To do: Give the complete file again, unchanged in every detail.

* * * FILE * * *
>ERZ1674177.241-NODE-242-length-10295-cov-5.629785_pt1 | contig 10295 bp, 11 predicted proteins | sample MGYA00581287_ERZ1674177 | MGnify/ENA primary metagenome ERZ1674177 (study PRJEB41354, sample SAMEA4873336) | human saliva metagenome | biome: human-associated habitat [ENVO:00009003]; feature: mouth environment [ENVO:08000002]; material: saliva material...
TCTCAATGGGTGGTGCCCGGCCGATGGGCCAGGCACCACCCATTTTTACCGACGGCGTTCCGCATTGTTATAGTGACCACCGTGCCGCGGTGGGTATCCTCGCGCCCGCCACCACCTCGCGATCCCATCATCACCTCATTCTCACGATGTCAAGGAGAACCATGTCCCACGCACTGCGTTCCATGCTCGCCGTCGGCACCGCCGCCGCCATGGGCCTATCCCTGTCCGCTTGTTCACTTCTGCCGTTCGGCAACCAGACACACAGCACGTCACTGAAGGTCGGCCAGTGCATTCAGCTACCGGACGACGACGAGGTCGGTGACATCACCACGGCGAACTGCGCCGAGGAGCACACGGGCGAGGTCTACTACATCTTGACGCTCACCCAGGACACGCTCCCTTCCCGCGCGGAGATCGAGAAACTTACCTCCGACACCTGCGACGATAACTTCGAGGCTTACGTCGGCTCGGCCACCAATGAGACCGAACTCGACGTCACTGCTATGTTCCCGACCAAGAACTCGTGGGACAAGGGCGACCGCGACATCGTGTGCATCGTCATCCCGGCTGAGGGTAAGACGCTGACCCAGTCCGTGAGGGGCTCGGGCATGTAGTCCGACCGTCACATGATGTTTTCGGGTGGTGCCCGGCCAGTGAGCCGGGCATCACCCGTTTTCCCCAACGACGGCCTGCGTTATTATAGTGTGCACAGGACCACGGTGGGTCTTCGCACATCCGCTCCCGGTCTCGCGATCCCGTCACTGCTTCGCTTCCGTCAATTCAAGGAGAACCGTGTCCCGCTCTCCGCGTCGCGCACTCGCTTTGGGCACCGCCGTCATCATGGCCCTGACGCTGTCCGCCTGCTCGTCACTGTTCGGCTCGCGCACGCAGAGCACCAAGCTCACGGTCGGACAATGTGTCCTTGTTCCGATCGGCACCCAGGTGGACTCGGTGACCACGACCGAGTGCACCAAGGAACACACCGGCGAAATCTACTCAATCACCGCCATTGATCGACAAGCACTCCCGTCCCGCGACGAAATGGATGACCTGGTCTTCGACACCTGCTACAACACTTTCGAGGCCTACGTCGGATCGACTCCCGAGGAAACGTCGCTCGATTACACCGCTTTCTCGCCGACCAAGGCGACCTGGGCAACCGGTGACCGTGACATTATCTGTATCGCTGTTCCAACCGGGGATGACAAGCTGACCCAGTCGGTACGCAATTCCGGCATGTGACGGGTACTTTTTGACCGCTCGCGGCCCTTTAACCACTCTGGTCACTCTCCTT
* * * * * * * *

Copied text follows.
>ERZ1674177.241-NODE-242-length-10295-cov-5.629785_pt1 | contig 10295 bp, 11 predicted proteins | sample MGYA00581287_ERZ1674177 | MGnify/ENA primary metagenome ERZ1674177 (study PRJEB41354, sample SAMEA4873336) | human saliva metagenome | biome: human-associated habitat [ENVO:00009003]; feature: mouth environment [ENVO:08000002]; material: saliva material...
TCTCAATGGGTGGTGCCCGGCCGATGGGCCAGGCACCACCCATTTTTACCGACGGCGTTCCGCATTGTTATAGTGACCACCGTGCCGCGGTGGGTATCCTCGCGCCCGCCACCACCTCGCGATCCCATCATCACCTCATTCTCACGATGTCAAGGAGAACCATGTCCCACGCACTGCGTTCCATGCTCGCCGTCGGCACCGCCGCCGCCATGGGCCTATCCCTGTCCGCTTGTTCACTTCTGCCGTTCGGCAACCAGACACACAGCACGTCACTGAAGGTCGGCCAGTGCATTCAGCTACCGGACGACGACGAGGTCGGTGACATCACCACGGCGAACTGCGCCGAGGAGCACACGGGCGAGGTCTACTACATCTTGACGCTCACCCAGGACACGCTCCCTTCCCGCGCGGAGATCGAGAAACTTACCTCCGACACCTGCGACGATAACTTCGAGGCTTACGTCGGCTCGGCCACCAATGAGACCGAACTCGACGTCACTGCTATGTTCCCGACCAAGAACTCGTGGGACAAGGGCGACCGCGACATCGTGTGCATCGTCATCCCGGCTGAGGGTAAGACGCTGACCCAGTCCGTGAGGGGCTCGGGCATGTAGTCCGACCGTCACATGATGTTTTCGGGTGGTGCCCGGCCAGTGAGCCGGGCATCACCCGTTTTCCCCAACGACGGCCTGCGTTATTATAGTGTGCACAGGACCACGGTGGGTCTTCGCACATCCGCTCCCGGTCTCGCGATCCCGTCACTGCTTCGCTTCCGTCAATTCAAGGAGAACCGTGTCCCGCTCTCCGCGTCGCGCACTCGCTTTGGGCACCGCCGTCATCATGGCCCTGACGCTGTCCGCCTGCTCGTCACTGTTCGGCTCGCGCACGCAGAGCACCAAGCTCACGGTCGGACAATGTGTCCTTGTTCCGATCGGCACCCAGGTGGACTCGGTGACCACGACCGAGTGCACCAAGGAACACACCGGCGAAATCTACTCAATCACCGCCATTGATCGACAAGCACTCCCGTCCCGCGACGAAATGGATGACCTGGTCTTCGACACCTGCTACAACACTTTCGAGGCCTACGTCGGATCGACTCCCGAGGAAACGTCGCTCGATTACACCGCTTTCTCGCCGACCAAGGCGACCTGGGCAACCGGTGACCGTGACATTATCTGTATCGCTGTTCCAACCGGGGATGACAAGCTGACCCAGTCGGTACGCAATTCCGGCATGTGACGGGTACTTTTTGACCGCTCGCGGCCCTTTAACCACTCTGGTCACTCTCCTT